The nation’s environmental watchdog may investigate federal enforcement of water policy in California after Democratic lawmakers accused the Trump administration of “irregular” interference targeting San Francisco, according to a letter sent to House Speaker Nancy Pelosi.
Archive for date: May 19th, 2020
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The Trump administration’s long-anticipated water jurisdiction rule has already drawn a half-dozen legal challenges since its April release, with more on the way.
The Navigable Waters Protection Rule narrows which types of wetlands and waterways trigger federal Clean Water Act oversight, replacing interpretations by Obama-era officials and earlier administrations.
This feature highlights water utility employees in the San Diego region working during the coronavirus pandemic to ensure a safe, reliable and plentiful water supply. The water industry is among the sectors that are classified as essential. City of Carlsbad Utility Worker II George Crabbe in the Water Utility Hero of the Week.
Imperial Irrigation District, California’s third largest public power provider and the largest irrigation district in the nation, will be extending its voluntary on-site shelter-in-place program at designated critical facilities for a core group of employees.
To keep employees safe and to ensure that the district’s water and energy systems remain operational during the COVID-19 pandemic, 32 district employees have been living and working at their job sites since April 25.
The San Diego Food System Alliance is calling on San Diego County leaders and residents to recognize the devastating impact COVID-19 is having on our local food system—including food businesses, farms and fisheries, food and farm workers, and food security.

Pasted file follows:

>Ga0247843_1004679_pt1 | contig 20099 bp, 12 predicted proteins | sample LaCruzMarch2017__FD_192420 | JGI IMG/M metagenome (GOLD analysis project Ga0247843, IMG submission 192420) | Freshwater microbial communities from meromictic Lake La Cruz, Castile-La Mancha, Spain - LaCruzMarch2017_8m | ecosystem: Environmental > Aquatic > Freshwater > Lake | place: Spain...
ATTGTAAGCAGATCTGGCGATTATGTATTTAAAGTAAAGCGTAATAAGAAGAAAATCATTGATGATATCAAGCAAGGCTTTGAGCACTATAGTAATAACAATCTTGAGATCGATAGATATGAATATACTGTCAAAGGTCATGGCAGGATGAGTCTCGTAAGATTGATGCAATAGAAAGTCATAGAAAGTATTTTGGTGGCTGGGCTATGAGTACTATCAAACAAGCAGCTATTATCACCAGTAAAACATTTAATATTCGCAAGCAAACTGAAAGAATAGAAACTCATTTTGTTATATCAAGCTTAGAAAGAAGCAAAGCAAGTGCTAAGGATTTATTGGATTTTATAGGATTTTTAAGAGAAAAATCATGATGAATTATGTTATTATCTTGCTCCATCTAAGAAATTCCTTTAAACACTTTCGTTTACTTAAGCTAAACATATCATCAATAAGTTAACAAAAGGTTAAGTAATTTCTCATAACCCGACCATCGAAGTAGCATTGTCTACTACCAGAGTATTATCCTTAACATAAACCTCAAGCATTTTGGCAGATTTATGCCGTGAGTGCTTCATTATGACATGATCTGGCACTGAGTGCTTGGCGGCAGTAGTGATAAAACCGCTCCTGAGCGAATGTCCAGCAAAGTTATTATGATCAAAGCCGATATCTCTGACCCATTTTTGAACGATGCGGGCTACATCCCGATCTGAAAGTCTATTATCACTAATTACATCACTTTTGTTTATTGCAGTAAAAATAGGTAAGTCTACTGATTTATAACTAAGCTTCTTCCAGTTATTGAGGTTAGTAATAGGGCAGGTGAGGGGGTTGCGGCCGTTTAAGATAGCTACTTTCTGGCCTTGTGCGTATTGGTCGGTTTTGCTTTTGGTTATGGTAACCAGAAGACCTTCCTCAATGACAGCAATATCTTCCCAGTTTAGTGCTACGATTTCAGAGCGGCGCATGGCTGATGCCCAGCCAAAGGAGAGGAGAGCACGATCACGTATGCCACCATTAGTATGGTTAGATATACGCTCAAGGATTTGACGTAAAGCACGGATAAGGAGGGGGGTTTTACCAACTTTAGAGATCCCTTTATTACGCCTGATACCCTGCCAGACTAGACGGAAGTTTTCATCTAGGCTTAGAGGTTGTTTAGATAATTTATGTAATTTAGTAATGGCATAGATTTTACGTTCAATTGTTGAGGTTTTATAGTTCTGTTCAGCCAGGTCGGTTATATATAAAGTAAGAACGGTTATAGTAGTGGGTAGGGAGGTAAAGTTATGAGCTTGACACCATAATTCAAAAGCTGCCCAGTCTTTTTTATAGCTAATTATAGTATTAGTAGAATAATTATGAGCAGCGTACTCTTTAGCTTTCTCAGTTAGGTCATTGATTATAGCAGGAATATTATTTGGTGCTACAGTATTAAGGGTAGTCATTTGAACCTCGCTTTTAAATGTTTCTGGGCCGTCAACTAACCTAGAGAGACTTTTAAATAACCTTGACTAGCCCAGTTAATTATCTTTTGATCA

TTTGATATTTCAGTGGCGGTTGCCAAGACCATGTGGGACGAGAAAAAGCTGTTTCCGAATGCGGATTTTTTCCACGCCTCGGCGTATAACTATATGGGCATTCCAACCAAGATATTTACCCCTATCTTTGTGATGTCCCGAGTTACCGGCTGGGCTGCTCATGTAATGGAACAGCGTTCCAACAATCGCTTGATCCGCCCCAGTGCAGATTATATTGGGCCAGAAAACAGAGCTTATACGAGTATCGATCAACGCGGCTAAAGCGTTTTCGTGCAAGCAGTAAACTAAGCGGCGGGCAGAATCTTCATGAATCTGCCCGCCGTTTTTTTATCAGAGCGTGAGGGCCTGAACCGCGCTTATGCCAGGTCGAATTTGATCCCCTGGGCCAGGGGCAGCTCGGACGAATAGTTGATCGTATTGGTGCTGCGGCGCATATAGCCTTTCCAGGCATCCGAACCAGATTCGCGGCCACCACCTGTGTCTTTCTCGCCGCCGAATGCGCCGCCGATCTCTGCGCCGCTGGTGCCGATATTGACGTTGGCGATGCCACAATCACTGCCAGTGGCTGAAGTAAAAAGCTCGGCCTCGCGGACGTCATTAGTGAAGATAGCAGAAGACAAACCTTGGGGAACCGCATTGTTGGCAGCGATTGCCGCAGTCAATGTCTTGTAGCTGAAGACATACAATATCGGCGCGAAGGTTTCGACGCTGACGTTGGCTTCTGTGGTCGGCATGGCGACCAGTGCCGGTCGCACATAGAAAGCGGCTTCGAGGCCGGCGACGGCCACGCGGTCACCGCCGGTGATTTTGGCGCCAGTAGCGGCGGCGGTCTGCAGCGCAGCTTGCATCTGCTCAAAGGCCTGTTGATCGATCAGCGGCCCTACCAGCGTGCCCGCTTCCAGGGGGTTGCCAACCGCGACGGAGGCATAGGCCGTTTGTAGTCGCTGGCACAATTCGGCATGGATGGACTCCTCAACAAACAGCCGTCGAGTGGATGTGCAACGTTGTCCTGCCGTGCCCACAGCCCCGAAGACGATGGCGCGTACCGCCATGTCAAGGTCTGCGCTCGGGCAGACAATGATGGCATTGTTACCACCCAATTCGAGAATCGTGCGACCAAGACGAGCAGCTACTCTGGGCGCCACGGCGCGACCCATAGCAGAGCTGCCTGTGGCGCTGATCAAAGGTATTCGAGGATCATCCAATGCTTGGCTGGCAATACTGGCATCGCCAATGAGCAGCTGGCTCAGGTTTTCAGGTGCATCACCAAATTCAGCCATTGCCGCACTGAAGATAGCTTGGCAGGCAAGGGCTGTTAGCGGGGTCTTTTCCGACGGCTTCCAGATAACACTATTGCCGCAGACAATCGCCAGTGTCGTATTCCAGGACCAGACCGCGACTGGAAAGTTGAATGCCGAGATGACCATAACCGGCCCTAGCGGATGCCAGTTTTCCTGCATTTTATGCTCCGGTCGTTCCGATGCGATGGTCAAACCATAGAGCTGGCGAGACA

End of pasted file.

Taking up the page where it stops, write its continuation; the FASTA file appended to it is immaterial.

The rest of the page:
California and 16 other states can sue the Trump administration for rolling back enforcement of the Endangered Species Act by allowing consideration of economic impacts, disregarding climate change and allegedly weakening protections for many imperiled creatures, a federal judge ruled Monday.
In denying administration officials’ request to dismiss the suit, U.S. District Judge Jon Tigar of Oakland said the states had shown they could suffer biological and economic harm if the law were weakened.
The Endangered Species Act, signed by President Richard Nixon in 1973, protects the existence and habitat of more than 1,600 plants and animals threatened with extinction. More than 300 of the species live in California’s lands and waters, including bighorn sheep, gray wolves, humpback whales and bald eagles.
Within the Colorado River basin, management laws dictate how water is allocated to farms, businesses and homes. Those laws, along with changing climate patterns and demand for water, form a complex dynamic that has made it difficult to predict who will be hardest hit by drought.
Cornell engineers have used advanced modeling to simulate more than 1 million potential futures – a technique known as scenario discovery – to assess how stakeholders who rely on the Colorado River might be uniquely affected by changes in climate and demand as a result of management practices and other factors.
Environmental and animal advocacy groups haven’t shown they have legal standing to challenge the Trump administration’s revised Endangered Species Act regulations, but a lawsuit from a coalition of states can move forward, a federal court ruled Monday.
The U.S. District Court for the Northern District of California tossed a lawsuit from the Center for Biological Diversity, Defenders of Wildlife, and other groups, and a similar suit from the Animal Legal Defense Fund, but gave them 21 days to file an amended complaint with more information to support their claims that the regulations harm their members.
With the outbreak of COVID-19, many Americans are starting to realize how fragile our economy and social safety nets really are.
Many people face economic uncertainty and food shortages for the first time in their lives. For Indians, confronting economic uncertainty and food shortages has been part of life since Europeans arrived in our lands. We have known for a long time that in order to survive, we must prioritize the protection of our salmon, acorns, mushrooms, eels and the hundreds of other sources of food and fiber in our environment.